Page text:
After the pandemic, there have been new cyber breaches across the globe. Given the sensitivity of data that is being used daily, it is a must for every business to keep adapting to cybersecurity.
Find the latest cyber news for this week below
The Evolving Ransomware-as-a-Service Threat
What is RaaS?
Ransomware as a Service (RaaS) is a business model. It is used by ransomware developers, in which they lease ransomware variants in the same way that legitimate software developers lease SaaS products. RaaS gives everyone, even people without much technical knowledge, the ability to launch ransomware attacks just by signing up for a service.
- With RaaS, threat actors with limited skills can benefit from the ransomware economy.
- The rise in popularity of the RaaS model indicates that attackers can perform remote, highly targeted attacks. This has the potential to impact national security and the security of critical infrastructure as well.
- In addition to the above, the RaaS model is not just a cost-effective strategy, but also provides an extra layer of security to threat actors.
RaaS wants negotiators
With RaaS evolving into a corporate structure, gangs are looking for negotiators. The role of negotiators is to extort victims into paying the ransom. This has become a trend in the ransomware ecosystem as threat actors expert at the art of negotiation emerge. Apart from negotiating, they manage the pressuring aspect by making calls, conducting DDoS attacks, and threatening to leak sensitive information.
Some infamous RaaS gangs
- AvosLocker is a RaaS that surfaced first in June and has been observed looking to recruit new affiliates.
- LockBit 2.0 RaaS has been operating for three years and has conducted multiple high-profile attacks. The gang’s leak site contains the names of 52 victims from the U.S., the U.K, Austria, Romania, Brazil, and Switzerland, among others.
Source Credit: cyware.com
New 0-day Backdoor Allow Hackers to Gain Remote Root Shell Access on Teradek IP Video Devices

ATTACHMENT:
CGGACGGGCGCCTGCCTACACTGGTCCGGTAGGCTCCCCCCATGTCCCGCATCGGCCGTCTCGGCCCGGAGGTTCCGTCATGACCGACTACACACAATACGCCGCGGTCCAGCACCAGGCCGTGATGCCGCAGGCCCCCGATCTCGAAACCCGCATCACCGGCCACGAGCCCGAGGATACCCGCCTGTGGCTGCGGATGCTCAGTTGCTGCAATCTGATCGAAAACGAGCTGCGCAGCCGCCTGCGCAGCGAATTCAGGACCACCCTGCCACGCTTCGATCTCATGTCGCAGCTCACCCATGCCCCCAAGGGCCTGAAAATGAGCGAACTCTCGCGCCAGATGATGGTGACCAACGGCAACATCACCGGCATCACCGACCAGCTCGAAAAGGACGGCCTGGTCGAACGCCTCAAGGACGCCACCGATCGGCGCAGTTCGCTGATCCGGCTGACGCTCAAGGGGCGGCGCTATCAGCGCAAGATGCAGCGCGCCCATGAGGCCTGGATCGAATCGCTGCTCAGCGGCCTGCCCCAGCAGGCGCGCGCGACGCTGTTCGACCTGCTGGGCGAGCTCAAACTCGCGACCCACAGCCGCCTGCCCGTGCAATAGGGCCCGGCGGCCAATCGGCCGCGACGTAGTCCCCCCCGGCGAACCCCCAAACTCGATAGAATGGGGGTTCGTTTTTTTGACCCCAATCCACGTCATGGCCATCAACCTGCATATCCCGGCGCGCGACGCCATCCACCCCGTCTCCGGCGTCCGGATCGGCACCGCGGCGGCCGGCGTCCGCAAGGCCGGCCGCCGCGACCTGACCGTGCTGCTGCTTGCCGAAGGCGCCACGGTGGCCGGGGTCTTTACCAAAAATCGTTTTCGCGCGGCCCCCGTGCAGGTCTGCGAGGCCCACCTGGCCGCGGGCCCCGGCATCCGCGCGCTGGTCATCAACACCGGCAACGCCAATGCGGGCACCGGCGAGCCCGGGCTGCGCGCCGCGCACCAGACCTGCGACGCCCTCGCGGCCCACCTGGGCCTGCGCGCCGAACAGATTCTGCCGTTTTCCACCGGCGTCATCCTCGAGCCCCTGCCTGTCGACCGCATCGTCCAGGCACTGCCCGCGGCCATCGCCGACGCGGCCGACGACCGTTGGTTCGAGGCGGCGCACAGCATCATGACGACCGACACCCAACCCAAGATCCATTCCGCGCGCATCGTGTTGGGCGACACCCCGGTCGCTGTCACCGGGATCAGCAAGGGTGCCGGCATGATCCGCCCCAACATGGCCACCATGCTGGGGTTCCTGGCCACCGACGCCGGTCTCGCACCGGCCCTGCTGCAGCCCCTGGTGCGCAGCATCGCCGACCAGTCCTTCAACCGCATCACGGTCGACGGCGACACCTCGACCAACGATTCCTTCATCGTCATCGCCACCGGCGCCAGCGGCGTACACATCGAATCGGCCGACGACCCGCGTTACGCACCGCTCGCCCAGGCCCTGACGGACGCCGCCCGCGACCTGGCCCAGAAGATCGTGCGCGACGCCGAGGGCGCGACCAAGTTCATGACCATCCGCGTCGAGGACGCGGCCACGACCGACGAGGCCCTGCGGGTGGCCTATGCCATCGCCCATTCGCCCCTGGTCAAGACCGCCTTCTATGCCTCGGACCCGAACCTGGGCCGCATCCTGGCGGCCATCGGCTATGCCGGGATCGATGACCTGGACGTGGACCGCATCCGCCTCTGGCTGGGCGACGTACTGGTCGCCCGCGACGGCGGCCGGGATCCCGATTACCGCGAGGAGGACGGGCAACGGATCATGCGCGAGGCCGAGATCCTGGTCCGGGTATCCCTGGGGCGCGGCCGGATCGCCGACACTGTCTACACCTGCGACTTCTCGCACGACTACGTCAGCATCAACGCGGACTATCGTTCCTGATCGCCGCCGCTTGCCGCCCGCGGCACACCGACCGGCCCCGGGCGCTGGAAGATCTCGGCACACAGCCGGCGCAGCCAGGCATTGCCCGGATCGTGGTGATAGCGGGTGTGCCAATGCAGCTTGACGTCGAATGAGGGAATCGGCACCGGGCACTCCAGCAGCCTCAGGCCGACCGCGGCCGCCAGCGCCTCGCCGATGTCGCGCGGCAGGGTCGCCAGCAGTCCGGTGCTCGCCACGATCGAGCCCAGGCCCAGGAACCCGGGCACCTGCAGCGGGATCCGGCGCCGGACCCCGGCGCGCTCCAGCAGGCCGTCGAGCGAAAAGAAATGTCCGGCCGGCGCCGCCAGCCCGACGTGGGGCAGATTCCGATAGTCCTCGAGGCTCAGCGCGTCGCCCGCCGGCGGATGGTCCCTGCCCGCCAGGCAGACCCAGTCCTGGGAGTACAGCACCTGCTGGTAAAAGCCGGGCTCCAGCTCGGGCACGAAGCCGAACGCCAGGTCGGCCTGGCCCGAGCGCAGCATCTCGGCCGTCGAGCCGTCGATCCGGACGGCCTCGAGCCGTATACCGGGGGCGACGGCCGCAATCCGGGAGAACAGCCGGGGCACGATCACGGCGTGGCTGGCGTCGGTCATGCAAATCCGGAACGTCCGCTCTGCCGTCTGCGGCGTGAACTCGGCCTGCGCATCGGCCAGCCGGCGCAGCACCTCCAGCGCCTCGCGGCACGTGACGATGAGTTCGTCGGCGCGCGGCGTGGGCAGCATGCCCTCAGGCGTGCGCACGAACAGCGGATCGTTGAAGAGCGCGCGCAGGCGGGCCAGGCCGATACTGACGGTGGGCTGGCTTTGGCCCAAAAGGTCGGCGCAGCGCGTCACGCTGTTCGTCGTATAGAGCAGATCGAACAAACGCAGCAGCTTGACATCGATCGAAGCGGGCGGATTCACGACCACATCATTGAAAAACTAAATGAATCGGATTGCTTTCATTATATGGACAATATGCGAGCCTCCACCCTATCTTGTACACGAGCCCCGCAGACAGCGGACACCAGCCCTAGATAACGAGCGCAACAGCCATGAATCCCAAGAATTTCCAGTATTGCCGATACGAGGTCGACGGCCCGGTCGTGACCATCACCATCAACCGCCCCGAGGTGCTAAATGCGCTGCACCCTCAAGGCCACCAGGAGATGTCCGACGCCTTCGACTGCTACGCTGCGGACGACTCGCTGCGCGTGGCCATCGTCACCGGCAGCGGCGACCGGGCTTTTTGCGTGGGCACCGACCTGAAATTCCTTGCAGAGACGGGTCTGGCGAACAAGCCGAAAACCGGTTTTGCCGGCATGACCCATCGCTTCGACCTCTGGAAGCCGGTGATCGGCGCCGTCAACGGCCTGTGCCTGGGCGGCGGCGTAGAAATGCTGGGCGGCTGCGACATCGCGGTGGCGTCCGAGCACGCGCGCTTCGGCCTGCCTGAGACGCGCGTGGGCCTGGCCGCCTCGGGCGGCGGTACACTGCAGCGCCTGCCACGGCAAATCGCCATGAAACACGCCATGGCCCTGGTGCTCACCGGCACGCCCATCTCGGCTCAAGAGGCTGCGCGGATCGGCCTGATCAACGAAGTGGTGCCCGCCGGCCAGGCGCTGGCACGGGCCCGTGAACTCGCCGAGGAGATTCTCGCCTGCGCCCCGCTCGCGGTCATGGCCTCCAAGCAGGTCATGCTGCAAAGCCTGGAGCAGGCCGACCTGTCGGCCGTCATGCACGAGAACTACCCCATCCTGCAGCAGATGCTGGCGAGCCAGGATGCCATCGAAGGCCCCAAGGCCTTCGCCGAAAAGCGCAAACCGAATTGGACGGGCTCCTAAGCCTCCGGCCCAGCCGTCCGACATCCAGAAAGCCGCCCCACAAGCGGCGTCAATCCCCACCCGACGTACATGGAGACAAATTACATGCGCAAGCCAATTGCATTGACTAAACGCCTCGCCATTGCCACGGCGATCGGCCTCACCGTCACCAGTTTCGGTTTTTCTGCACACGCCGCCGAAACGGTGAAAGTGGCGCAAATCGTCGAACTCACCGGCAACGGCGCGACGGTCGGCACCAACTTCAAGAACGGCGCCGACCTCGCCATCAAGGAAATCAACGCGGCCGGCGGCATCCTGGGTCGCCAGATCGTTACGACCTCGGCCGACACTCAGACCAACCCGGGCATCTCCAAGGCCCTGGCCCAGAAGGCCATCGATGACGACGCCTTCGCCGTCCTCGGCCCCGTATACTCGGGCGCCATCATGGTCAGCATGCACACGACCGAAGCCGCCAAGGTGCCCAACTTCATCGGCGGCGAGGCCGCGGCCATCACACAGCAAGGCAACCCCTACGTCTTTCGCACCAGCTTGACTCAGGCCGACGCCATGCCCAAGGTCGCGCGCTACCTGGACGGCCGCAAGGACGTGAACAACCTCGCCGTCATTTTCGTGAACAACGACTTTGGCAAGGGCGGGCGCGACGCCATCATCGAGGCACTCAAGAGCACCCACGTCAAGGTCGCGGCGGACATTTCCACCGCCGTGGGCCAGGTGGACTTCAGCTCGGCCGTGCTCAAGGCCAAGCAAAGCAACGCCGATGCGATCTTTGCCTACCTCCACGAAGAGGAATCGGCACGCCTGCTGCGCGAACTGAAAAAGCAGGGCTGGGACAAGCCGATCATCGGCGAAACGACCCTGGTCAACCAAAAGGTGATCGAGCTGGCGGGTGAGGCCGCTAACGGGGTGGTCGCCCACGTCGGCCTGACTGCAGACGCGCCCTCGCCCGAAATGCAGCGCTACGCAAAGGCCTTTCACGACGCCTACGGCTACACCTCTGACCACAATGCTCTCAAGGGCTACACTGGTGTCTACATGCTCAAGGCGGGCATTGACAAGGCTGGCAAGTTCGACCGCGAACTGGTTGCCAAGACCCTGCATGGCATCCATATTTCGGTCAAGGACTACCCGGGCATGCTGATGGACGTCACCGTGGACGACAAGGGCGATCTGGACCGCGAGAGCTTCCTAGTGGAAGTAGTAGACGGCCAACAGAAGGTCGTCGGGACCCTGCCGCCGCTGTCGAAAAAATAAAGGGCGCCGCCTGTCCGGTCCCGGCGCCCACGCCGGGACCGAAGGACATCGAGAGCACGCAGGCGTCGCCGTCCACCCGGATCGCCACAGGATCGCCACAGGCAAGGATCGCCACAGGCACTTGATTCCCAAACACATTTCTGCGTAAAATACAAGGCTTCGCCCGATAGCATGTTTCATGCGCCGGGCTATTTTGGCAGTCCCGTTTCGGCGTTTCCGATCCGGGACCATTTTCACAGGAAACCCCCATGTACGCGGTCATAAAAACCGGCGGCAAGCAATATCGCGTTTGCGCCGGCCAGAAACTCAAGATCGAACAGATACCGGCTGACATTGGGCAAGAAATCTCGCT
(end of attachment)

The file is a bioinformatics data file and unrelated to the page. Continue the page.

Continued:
A new report has been published recently which claims that a 0-day backdoor gives remote root shell access on Teradek IP video devices. The Teradek IP video devices are live streaming devices that generally encode video inputs to different streaming formats that are quite competent in Ethernet transport.
The firmware that is being attacked in this 0-day backdoor are mentioned below:-
- Teradek VidiU Go 3.1.12 (released on 08–06-2020)
- Teradek VidiU Go 3.1.13 (released on 05–10–2021, latest at the time of writing)
- Teradek firmware for other devices (saw the same code with the same hardcoded hashes in other firmware, but testing is required).
Till now the security researchers are trying their best to find a proper patch for this attack, however, they have not yet found a proper fix.
But, till now there is no proper way to disable the backdoor and/or change hardcoded keys/passwords. That’s why there is only one way to mitigate it is to add an extra layer of protection to the web interface, as it restricts access to the web interface.
Even the security experts affirmed that they should try out the mitigation, as it will help them to keep themselves safe from this kind of backdoor.
Source Credit: cybersecuritynews.com
Brute Force Attacks Witness Tremendous Rise
Emails are still an effective attack vector as attackers are upgrading their phishing techniques. A report released by Abnormal Security highlights the abnormal rise in brute force attacks as threat actors attempt to gain unauthorized access to email accounts.
Some stats your way
- In June, the rate of brute force attacks rose by 671%, and 32.5% of organizations were targeted.
- In Q3 2021, small- and mid-sized organizations had a 43% chance of experiencing at least one successful account takeover.
- However, organizations with around 5,000 employees have a 60% chance of successful account takeover.
- This quarter, 61% of companies underwent a vendor email compromise attack.
Why this matters
Attackers are shifting from the traditional spray and pray technique to more targeted attacks. Successful brute force attacks enable threat actors to gain access to passwords, usernames, and passphrases. Once accessed, jeopardized accounts can be abused for extra attacks on partners, coworkers, and vendors to infiltrate other domains of an organization.
Impersonation is all the rage
- Attackers are impersonating both renowned brands and internal automated systems to trick targets into giving up their credentials or sending money.
- The past two quarters observed a rise of 46% in impersonation of internal systems.
- The rise in highly targeted impersonation attacks indicates that threat actors are willing to go to any lengths and change their tactics for greater success rates.
The bottom line
Advanced email threats are expected to continue for a long time in the future because of their success rates. As these attacks don’t possess conventional indicators of compromise, they fly easily under the radar. As threat actors are amping up their techniques, tactics, and procedures, it is time for organizations to move to proactive cybersecurity defense.
Source Credit: cyware.com